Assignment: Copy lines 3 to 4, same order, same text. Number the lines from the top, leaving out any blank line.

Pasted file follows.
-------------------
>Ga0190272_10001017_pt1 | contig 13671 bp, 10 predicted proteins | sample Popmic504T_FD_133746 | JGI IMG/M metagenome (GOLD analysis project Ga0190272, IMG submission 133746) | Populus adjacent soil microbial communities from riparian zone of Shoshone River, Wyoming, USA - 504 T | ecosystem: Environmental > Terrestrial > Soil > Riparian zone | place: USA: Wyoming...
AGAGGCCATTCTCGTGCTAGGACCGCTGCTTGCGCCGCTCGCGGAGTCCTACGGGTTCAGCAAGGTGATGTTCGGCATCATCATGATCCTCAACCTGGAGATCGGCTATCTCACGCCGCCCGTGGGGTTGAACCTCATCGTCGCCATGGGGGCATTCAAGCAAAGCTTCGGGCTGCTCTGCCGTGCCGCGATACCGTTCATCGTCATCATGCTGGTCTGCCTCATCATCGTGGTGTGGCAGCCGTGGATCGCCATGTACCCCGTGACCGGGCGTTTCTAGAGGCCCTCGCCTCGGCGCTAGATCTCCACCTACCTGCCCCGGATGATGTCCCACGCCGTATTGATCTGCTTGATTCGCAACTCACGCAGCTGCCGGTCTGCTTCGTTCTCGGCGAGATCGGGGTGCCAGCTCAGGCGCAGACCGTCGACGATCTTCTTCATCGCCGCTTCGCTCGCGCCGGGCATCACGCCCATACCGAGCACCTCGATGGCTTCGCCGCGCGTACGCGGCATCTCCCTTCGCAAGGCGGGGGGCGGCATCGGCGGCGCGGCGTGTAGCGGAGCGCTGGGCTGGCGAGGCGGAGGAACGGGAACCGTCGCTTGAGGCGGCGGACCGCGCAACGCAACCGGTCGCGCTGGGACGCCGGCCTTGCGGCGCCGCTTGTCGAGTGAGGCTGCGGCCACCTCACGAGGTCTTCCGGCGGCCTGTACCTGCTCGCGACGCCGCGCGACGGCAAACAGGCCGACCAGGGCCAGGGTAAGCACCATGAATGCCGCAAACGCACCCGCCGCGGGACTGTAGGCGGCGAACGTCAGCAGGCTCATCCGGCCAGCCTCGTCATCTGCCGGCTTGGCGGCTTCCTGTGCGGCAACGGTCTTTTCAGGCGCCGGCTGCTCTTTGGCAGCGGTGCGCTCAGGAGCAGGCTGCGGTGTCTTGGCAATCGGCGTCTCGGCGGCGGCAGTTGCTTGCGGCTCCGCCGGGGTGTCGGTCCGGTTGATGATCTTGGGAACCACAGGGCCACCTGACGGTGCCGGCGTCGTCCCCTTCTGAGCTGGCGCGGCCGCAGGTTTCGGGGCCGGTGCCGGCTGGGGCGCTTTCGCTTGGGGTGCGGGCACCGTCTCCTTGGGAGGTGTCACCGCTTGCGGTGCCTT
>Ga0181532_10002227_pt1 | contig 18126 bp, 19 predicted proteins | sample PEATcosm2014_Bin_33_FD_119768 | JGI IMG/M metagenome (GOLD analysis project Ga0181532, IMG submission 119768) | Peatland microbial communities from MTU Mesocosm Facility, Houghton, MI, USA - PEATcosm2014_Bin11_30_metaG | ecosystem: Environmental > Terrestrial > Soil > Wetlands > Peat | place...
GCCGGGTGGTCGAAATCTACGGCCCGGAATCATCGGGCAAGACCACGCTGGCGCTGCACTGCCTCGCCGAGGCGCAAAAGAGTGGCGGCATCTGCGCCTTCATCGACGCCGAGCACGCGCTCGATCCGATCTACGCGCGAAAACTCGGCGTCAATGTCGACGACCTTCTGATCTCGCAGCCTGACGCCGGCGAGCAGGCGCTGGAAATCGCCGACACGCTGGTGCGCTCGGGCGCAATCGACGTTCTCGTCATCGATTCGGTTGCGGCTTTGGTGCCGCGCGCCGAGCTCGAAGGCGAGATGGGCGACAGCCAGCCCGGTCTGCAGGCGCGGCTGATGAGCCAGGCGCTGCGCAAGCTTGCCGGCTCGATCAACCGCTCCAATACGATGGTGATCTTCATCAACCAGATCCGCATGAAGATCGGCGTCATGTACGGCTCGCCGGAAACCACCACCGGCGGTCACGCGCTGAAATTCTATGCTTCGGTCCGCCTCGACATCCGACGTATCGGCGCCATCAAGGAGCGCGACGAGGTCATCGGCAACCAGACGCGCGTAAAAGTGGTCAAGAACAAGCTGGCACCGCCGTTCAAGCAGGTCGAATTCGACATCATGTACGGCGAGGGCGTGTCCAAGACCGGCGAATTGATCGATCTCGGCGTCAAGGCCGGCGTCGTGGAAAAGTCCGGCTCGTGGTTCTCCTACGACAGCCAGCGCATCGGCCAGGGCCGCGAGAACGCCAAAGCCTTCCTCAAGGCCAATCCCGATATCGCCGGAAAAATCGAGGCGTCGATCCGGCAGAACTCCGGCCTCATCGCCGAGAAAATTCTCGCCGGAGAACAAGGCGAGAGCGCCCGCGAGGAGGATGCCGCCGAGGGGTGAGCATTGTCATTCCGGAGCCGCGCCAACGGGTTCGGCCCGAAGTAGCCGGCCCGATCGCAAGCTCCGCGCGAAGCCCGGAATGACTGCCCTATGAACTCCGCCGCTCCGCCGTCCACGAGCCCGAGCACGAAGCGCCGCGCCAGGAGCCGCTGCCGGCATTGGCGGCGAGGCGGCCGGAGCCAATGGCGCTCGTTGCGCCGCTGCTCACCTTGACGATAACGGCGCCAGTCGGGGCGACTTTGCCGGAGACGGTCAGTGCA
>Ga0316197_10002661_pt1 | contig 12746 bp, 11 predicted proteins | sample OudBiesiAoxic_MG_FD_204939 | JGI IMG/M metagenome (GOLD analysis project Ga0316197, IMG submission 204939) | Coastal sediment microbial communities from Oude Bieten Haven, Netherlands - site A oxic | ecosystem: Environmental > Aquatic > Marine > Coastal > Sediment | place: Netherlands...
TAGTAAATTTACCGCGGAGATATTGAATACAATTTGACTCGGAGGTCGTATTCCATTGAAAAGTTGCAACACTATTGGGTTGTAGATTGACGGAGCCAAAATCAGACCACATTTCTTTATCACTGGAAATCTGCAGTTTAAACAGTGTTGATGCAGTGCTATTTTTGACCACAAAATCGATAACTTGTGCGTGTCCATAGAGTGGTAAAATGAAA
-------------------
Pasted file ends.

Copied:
>Ga0181532_10002227_pt1 | contig 18126 bp, 19 predicted proteins | sample PEATcosm2014_Bin_33_FD_119768 | JGI IMG/M metagenome (GOLD analysis project Ga0181532, IMG submission 119768) | Peatland microbial communities from MTU Mesocosm Facility, Houghton, MI, USA - PEATcosm2014_Bin11_30_metaG | ecosystem: Environmental > Terrestrial > Soil > Wetlands > Peat | place...
GCCGGGTGGTCGAAATCTACGGCCCGGAATCATCGGGCAAGACCACGCTGGCGCTGCACTGCCTCGCCGAGGCGCAAAAGAGTGGCGGCATCTGCGCCTTCATCGACGCCGAGCACGCGCTCGATCCGATCTACGCGCGAAAACTCGGCGTCAATGTCGACGACCTTCTGATCTCGCAGCCTGACGCCGGCGAGCAGGCGCTGGAAATCGCCGACACGCTGGTGCGCTCGGGCGCAATCGACGTTCTCGTCATCGATTCGGTTGCGGCTTTGGTGCCGCGCGCCGAGCTCGAAGGCGAGATGGGCGACAGCCAGCCCGGTCTGCAGGCGCGGCTGATGAGCCAGGCGCTGCGCAAGCTTGCCGGCTCGATCAACCGCTCCAATACGATGGTGATCTTCATCAACCAGATCCGCATGAAGATCGGCGTCATGTACGGCTCGCCGGAAACCACCACCGGCGGTCACGCGCTGAAATTCTATGCTTCGGTCCGCCTCGACATCCGACGTATCGGCGCCATCAAGGAGCGCGACGAGGTCATCGGCAACCAGACGCGCGTAAAAGTGGTCAAGAACAAGCTGGCACCGCCGTTCAAGCAGGTCGAATTCGACATCATGTACGGCGAGGGCGTGTCCAAGACCGGCGAATTGATCGATCTCGGCGTCAAGGCCGGCGTCGTGGAAAAGTCCGGCTCGTGGTTCTCCTACGACAGCCAGCGCATCGGCCAGGGCCGCGAGAACGCCAAAGCCTTCCTCAAGGCCAATCCCGATATCGCCGGAAAAATCGAGGCGTCGATCCGGCAGAACTCCGGCCTCATCGCCGAGAAAATTCTCGCCGGAGAACAAGGCGAGAGCGCCCGCGAGGAGGATGCCGCCGAGGGGTGAGCATTGTCATTCCGGAGCCGCGCCAACGGGTTCGGCCCGAAGTAGCCGGCCCGATCGCAAGCTCCGCGCGAAGCCCGGAATGACTGCCCTATGAACTCCGCCGCTCCGCCGTCCACGAGCCCGAGCACGAAGCGCCGCGCCAGGAGCCGCTGCCGGCATTGGCGGCGAGGCGGCCGGAGCCAATGGCGCTCGTTGCGCCGCTGCTCACCTTGACGATAACGGCGCCAGTCGGGGCGACTTTGCCGGAGACGGTCAGTGCA